We know that it is law which enables men to live together, that creates order out of chaos. We know that law is the glue that holds civilization together. And we know that if one man’s rights are denied, the rights of all others are endangered
Dr. Edward Ruggles
White Mountains, New Hampshire
Inscribed Ruggles and Mr. T. J. Shepard… on the reverse
Oil on board
5 1/2 x 7 3/8 inches
“An eccentric physician and painter in Brooklyn,” Edward Ruggles abandoned his medical career to devote himself to painting. His small oil paintings were known as Ruggles Gems and were avidly sought by the end of his life. An honorary member of the National Academy of Design, he exhibited both there and at the American Art Union, and nine of his New Hampshire views were published by the Prang lithographic firm. After his death, a notice published in The New York Times on December 15, 1867, advertised a final, posthumous, sale of Ruggles Gems at the Leeds Art Galleries. The unidentified author waxed fulsome, commenting that “As a colorist, as an illustrator of nature, as an artistic scholar and critic, the merits of Dr. Ruggles are as highly appreciated by the best judges as they have latterly been by the general public; and the eagerness to obtain his pictures almost taxed to the last point his extraordinary
Doyle New York
Quick Rumination on John Stuart Mill’s Self-Harm Principle
Speech is inseparable from the principle of least harm – in that actions should only be limited by an authority to the extent that they harm other people. However, in the realm of opinion and of controversial speech, Mill goes far as to argue that the practice of silence violates the harm principle by depriving dialectical discourse from the public. In order for society to approach the better truths about Humanity, Mill asserts that the mind must be “open to the criticism of his opinions and conduct” (Mill, On Liberty, pg. 25) for the truth is organic, it must be lively and vivaciously held, knowledge received uncritically by rote is but “shell and husk […] of the meaning” (On Liberty, 45). This dialectical nature of the truth, Mill argues, is “recognized [to be a] necessity to the mental well-being of mankind. The active practice of free speech is thus tied to the utility of mankind, pointing to a potential weakness in the harm principle – a principle that seems to have the intent of limiting the authority of an authority over the plebiscite. Mill’s defense of free speech implies that in order to ensure free speech, the Government should interfere by engendering a culture of open mindedness and active discourse, but the fact is that sometimes people simply choose to dogmatically believe in a certain doctrine based on their own free will. Silence is tantamount to “robbing the human race” (On Liberty, 21). This is a very compelling way to position silence and hint at the role Government needs to play in creating the culture of discourse. Silence is like a thief – a crime, and it should be rectified or punished. Even though Mill seems to explain the many complications that arise from the squelching and non participation in free speech, he provides little means of actually operationalizing the assurance of safe free speech apart from the defeatist attitude that the age the opinion inhabits determines the willingness of the people to grapple with controversy, perhaps rendering the culture that Mill wishes to see a pipe dream – unless the government engages in aggressive promotion of free-speech culture.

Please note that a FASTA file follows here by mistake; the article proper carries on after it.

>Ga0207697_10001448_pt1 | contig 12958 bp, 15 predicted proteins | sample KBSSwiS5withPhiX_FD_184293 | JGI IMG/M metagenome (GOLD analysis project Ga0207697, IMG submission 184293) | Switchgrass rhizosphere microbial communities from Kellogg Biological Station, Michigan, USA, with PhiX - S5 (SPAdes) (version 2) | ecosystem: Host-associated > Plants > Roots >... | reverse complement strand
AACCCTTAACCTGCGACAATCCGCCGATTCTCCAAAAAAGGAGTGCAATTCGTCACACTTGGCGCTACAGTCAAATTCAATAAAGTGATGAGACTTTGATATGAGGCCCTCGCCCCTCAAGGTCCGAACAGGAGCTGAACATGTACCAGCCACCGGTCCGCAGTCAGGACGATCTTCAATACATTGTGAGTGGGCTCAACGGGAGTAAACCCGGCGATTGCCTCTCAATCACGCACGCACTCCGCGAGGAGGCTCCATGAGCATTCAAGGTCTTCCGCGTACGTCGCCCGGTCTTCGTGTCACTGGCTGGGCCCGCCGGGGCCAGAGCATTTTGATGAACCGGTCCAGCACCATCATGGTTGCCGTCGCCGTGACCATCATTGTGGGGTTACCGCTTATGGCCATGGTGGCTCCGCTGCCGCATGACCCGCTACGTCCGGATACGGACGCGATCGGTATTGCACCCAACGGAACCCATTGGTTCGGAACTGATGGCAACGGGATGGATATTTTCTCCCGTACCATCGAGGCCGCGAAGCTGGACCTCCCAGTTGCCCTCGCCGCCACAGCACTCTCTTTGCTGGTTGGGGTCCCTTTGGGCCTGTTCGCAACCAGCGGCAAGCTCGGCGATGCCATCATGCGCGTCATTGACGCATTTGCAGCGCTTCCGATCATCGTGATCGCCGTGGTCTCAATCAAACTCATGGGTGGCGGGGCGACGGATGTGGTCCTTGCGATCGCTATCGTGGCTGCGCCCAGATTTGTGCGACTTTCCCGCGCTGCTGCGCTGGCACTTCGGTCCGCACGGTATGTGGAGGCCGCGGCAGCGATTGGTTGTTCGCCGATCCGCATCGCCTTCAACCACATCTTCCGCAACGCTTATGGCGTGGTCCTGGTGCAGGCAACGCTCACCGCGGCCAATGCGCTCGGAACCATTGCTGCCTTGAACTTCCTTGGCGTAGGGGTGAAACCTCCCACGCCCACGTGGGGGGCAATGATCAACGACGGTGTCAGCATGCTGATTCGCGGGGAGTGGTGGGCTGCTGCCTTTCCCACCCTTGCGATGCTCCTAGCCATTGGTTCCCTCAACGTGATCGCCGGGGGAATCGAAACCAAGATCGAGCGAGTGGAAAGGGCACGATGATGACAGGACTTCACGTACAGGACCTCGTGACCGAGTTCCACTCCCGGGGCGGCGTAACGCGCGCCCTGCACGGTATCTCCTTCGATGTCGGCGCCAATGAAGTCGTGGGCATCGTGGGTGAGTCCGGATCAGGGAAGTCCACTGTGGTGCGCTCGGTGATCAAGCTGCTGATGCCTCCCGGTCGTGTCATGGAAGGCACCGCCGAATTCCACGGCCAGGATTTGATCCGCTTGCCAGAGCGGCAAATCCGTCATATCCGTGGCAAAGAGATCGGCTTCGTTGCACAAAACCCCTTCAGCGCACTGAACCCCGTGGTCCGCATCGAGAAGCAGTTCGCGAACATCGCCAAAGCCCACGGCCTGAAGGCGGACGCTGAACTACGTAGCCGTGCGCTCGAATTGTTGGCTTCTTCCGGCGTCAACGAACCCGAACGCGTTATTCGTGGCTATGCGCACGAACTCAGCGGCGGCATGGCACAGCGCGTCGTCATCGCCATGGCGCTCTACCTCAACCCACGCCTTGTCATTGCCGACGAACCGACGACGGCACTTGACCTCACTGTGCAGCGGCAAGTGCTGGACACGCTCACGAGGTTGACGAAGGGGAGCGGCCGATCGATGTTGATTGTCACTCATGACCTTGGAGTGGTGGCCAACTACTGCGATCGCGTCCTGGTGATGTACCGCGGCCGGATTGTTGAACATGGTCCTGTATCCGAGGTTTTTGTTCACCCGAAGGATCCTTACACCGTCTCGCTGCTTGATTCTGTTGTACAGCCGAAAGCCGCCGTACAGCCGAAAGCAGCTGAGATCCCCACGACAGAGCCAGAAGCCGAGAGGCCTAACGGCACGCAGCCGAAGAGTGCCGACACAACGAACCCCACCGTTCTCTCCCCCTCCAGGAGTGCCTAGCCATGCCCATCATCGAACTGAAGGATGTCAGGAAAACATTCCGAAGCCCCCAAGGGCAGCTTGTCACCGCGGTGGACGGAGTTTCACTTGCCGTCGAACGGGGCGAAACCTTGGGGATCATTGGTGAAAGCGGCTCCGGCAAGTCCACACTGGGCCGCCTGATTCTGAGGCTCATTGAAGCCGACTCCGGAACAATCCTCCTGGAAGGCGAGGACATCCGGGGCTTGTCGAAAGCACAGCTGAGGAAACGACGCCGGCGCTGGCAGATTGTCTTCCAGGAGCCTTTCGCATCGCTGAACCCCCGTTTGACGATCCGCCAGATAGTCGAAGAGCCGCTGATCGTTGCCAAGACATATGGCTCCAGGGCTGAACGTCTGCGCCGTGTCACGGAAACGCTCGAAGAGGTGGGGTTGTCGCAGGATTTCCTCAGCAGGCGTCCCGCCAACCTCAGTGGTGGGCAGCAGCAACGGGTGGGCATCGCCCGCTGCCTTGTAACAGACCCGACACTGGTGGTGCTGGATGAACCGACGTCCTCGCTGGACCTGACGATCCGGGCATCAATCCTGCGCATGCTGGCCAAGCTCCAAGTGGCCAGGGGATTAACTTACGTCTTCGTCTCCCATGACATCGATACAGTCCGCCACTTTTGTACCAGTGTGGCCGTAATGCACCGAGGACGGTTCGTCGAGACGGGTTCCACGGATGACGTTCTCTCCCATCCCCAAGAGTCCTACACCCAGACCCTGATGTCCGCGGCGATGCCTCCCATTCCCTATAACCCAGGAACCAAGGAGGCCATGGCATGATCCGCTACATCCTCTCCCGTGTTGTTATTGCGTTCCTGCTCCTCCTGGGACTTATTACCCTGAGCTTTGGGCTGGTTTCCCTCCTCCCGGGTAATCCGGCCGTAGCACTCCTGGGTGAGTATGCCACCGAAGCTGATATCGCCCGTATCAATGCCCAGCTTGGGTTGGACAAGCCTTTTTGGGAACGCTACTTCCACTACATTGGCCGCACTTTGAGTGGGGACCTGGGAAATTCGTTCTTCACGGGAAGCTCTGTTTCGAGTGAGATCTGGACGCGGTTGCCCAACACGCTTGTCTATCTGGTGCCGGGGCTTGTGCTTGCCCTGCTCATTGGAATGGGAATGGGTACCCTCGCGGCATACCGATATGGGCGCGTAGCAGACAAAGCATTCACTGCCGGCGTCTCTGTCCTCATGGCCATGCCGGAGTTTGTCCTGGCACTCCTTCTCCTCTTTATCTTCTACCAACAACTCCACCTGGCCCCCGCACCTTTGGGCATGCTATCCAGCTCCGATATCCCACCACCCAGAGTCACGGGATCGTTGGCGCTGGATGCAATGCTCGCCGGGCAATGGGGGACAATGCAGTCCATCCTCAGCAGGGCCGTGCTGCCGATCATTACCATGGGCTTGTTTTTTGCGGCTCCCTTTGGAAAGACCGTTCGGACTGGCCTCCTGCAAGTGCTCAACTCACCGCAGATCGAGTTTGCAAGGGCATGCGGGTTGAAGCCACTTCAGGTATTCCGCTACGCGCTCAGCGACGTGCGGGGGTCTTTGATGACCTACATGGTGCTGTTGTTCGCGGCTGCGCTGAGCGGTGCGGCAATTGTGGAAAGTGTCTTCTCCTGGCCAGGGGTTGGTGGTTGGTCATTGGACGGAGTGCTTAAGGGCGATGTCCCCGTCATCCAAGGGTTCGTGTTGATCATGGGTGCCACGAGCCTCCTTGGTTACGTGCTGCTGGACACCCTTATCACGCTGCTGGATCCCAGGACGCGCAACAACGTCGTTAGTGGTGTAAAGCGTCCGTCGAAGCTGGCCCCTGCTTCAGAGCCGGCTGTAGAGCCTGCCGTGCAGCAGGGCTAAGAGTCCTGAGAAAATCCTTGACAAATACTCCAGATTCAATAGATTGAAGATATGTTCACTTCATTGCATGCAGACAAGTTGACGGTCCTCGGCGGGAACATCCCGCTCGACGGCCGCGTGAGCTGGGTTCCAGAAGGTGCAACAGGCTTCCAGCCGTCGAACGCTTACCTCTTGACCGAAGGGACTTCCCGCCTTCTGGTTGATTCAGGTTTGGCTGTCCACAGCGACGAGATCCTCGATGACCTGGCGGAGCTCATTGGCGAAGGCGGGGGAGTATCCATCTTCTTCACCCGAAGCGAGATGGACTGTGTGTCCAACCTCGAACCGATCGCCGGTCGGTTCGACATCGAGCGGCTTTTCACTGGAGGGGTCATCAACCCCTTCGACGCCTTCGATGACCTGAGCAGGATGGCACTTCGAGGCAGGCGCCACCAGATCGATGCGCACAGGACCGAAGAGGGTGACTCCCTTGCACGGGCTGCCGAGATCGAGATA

Oh yes. Oh very yes. My life in 20 years.